that will be the equilibrium association constant assuming that activities are equal to concentrations.

In this section we will discuss the cases for one single site in the target, multiple sites with same affinities and multiple sites with different affinities.

3.1. One-sitebinding

In the simplest case, where there is only one site per target molecule, n and m are 1. It is possible to define the fraction of occupied binding sites (υ) as:

υ=LboundPtotal=[PL][PL]+[P]E6

Determining υ is often easy in spectrophotometric manipulation as will be discussed later. Given υ, equation 5 can then be solved for [PL] and the answer substituted into equation 6 to obtain the quantitative 1:1 stoichiometric model:

υ=Ka[L]1+Ka[L]E7

This equation is the 1:1 binding isotherm also known as the Langmuir isotherm or the “direct” plot. Its functional form is a rectangular hyperbola whose midpoint will yield Ka. Chemical interpretation of 1:1 binding is that the target P has a single “binding site”, as has the ligand L; and when the complex PL forms, no further sites are available for the binding of any additional ligand. To test the 1:1 stoichoimetry equation 7 may be rearrange into a linear plotting form. Since υ is the bound fraction, then 1-υ is the free one: (1-υ) = 1/(1+Ka[L]). Thus υ/(1-υ) = Ka[L], and:

loglogυ1υ=loglog[L]+loglogKaE8

This log-log plot should be linear with a slope of one if the stoichoimetry is really 1:1. This is called a Hill plot. Equation 7 can be also rearranged to three different non-logarithmic linear plotting forms. Taking simply the reciprocal of the equation yields the double-reciprocal plot (used by plotting 1/υ against 1/[L]):

1υ=1Ka[L]+1E9

In spectroscopic studies this plot is commonly known as the Benesi-Hildebrand plot (Benesi& Hildebrand 1949).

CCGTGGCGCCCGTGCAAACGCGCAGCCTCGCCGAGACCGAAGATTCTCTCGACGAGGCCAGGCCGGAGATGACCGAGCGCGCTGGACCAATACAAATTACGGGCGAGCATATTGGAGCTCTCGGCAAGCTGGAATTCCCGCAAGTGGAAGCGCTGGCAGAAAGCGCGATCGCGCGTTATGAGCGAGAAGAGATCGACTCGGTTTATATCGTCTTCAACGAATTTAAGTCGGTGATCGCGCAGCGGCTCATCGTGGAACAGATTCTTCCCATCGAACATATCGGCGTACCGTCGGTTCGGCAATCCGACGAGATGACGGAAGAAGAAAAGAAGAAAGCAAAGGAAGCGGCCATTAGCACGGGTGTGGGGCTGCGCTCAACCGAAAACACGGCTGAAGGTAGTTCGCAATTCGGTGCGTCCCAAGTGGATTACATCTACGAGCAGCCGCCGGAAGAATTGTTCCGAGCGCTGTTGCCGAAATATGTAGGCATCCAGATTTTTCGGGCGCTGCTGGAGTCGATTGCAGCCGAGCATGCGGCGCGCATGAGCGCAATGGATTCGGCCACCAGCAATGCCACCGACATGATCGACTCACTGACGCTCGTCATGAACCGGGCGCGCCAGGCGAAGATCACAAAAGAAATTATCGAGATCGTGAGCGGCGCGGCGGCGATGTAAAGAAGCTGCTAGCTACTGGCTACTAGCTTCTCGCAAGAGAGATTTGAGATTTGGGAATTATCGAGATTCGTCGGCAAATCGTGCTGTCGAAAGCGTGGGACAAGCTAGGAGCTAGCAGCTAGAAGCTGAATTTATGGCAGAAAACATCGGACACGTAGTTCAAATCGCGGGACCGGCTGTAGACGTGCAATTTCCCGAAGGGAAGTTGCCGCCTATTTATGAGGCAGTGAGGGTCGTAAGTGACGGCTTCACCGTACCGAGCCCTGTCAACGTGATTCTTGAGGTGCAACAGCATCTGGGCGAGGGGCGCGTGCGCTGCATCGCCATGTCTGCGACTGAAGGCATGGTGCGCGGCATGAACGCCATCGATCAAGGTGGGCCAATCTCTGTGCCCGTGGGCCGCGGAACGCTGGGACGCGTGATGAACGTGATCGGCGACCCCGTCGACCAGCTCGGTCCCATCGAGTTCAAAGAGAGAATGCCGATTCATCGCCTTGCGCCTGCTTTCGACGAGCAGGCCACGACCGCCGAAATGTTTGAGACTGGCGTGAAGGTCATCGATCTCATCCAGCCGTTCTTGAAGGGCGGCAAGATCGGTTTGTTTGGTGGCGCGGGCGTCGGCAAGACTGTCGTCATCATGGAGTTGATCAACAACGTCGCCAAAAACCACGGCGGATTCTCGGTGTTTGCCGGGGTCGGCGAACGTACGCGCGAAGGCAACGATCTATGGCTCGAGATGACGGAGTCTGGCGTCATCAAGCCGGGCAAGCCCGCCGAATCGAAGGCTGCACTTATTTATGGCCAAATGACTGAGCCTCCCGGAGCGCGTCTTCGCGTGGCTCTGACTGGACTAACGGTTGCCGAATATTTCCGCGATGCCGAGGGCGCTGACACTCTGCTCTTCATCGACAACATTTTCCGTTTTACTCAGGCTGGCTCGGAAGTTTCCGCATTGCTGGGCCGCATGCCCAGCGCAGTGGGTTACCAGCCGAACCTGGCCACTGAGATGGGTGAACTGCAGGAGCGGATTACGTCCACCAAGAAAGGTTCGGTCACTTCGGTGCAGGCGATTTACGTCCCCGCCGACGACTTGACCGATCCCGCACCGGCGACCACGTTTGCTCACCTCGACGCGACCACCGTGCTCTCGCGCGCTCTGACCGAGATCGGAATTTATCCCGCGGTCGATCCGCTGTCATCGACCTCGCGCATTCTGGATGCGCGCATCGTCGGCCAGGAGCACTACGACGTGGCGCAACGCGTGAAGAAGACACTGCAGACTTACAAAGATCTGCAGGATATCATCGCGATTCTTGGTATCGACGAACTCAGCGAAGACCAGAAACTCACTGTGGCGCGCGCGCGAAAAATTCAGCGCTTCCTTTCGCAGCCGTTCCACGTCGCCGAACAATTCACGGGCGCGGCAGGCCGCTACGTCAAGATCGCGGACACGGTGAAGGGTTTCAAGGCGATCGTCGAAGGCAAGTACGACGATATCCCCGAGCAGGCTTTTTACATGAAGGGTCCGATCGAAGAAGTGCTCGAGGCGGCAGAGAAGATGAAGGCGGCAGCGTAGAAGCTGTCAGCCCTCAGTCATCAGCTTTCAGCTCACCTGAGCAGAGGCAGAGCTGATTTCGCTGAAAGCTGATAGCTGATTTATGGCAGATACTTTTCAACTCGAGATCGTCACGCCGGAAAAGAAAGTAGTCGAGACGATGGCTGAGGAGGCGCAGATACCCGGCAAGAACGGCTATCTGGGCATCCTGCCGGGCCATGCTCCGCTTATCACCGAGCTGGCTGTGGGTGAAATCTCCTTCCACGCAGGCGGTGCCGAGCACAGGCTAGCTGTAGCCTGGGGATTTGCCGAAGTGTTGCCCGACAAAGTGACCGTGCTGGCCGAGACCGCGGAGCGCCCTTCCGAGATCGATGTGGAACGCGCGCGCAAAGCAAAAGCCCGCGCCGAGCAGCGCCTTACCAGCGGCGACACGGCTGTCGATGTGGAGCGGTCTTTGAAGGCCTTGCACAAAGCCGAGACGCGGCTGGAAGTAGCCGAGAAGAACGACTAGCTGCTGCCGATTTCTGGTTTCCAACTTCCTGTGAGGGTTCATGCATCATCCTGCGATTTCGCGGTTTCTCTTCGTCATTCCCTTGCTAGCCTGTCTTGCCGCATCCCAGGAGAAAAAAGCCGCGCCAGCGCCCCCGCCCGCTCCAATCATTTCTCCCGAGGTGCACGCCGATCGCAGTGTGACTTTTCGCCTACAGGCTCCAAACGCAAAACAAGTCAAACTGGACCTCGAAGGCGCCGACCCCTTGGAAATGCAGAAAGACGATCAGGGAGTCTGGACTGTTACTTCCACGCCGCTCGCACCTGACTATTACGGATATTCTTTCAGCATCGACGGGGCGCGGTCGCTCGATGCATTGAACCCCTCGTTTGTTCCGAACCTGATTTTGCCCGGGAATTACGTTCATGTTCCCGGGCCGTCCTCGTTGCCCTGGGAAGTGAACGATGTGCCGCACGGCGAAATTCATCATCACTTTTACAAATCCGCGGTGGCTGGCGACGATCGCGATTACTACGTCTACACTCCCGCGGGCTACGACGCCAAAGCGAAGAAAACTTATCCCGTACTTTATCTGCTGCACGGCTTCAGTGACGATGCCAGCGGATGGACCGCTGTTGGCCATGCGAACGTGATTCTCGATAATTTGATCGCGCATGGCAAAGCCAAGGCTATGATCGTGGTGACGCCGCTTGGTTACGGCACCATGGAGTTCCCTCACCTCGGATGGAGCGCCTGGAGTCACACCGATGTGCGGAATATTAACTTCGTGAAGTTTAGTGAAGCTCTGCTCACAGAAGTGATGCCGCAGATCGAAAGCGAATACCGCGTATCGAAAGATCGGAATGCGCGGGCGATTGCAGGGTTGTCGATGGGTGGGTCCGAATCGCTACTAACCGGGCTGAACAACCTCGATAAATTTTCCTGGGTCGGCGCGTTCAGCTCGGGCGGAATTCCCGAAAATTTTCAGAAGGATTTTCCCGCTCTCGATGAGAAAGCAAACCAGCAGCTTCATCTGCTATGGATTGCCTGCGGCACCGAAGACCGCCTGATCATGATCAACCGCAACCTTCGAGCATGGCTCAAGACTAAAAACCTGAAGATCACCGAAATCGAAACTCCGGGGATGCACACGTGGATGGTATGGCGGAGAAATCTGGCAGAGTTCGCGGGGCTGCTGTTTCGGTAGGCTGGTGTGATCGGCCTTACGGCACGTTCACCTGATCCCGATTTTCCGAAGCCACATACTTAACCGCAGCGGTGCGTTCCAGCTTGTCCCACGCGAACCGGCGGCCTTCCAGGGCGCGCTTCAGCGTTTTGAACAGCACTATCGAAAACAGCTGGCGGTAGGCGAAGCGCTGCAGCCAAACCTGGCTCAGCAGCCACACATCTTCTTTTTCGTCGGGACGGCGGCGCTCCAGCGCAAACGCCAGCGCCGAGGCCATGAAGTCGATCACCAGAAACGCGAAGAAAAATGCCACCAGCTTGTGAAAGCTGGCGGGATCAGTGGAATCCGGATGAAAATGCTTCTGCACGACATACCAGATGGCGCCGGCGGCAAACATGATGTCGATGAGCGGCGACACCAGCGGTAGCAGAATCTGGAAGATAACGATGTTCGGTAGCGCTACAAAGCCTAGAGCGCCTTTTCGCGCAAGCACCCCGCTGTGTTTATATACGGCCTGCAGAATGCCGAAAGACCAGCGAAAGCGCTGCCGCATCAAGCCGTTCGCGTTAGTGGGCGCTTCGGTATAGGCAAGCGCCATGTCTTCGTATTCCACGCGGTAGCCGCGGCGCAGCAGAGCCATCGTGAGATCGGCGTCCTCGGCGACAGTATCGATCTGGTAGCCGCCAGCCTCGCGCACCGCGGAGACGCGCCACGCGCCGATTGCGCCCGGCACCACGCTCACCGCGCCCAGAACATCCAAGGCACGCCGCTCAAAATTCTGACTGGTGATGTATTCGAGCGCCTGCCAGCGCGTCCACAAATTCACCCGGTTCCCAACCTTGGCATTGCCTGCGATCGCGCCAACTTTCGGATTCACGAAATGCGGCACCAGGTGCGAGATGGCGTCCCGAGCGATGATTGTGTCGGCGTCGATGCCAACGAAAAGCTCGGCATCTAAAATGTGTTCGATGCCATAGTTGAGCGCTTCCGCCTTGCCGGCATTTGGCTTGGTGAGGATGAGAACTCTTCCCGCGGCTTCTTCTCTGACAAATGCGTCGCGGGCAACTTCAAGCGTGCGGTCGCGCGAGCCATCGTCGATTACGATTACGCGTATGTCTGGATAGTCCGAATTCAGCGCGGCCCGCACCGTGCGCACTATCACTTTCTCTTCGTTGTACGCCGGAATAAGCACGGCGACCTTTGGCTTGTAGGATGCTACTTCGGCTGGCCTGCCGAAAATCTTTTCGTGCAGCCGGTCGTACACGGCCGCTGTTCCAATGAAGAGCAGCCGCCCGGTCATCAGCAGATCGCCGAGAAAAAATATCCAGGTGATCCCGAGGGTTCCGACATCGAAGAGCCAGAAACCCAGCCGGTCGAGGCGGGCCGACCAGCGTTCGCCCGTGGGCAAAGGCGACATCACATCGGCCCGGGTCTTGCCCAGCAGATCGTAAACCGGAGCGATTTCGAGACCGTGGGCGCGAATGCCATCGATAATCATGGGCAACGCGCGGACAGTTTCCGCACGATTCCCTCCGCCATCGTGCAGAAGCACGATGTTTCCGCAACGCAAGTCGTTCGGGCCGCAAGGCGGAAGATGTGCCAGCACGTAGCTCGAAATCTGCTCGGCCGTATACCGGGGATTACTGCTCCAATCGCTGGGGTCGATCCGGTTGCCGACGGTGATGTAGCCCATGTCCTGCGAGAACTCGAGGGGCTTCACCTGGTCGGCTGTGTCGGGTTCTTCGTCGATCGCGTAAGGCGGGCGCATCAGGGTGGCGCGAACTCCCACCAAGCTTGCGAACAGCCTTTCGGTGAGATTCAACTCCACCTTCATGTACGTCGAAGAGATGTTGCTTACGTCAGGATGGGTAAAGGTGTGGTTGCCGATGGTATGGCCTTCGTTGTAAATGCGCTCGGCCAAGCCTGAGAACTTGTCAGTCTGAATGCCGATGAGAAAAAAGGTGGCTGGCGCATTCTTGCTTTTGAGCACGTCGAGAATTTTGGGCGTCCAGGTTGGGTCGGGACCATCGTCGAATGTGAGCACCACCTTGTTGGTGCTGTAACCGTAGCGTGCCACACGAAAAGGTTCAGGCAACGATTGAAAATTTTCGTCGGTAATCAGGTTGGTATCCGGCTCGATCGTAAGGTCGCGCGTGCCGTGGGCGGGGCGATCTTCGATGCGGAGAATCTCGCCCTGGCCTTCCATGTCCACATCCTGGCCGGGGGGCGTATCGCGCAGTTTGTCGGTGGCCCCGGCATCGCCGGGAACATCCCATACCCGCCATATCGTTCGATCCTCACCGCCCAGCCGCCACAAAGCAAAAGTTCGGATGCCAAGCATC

Another plot is that of [L]/υ against [L] which is expected to be linear:

[L]υ=[L]+1KaE10

And the third plotting of υ/[L] agains υ, sometimes called Scatchard plot (Scatchard 1949):

υ[L]=υKa+KaE11

Linearity in all of these plots is a necessary condition if the 1:1 model is valid; and from the parameters of equations Ka can be evaluated. Usually υis not measured directly but rather some experimental quantity related to it, so that the interpretation of the plots depends on the particular experimental methodology.

3.2. Multi-site binding

Most biological systems tend to have more than one binding site, that is the case of many systems of small molecules binding to proteins. In these cases we may consider that n ligands may bind to a single target molecule. The average number of ligand molecules bound per target molecule (b) is defined as:

b=Ltotal[L]PtotalE12

Assuming that all n binding sites in the target molecule are identical and independent, it is possible to establish:

b=nk[L]1+k[L]E13

where k is the constant for binding to a single site. According to this equation this system follows the hyperbolic function characteristic for the one-site binding model. To define the model n and k can be evaluated from a Scatchard plot. The affinity constant k is an average over all binding sites, it is in fact constant if all sites are truly identical and independent. A stepwise binding constant (Kst) can be defined which would vary statistically depending on the number of target sites previously occupied. It means that for a target with n sites will be much easier for the first ligand added to find a binding site than it will be for each succesive ligand added. The first ligand would have n sites to choose while the nth one would have just one site to bind. The stepwise binding constant can be defined as:

Kst=number of free target sitesnumber of bound sitesk=nb+1bkE14

It is interesting to notice that a deviation from linearity in the Scatchard plot (and to a lesser extent in the Benesi-Hildebrand) gives information on the nature of binding sites. A curved plot denotes that the binding sites are not identical and independent.

3.3. Allosteric interactions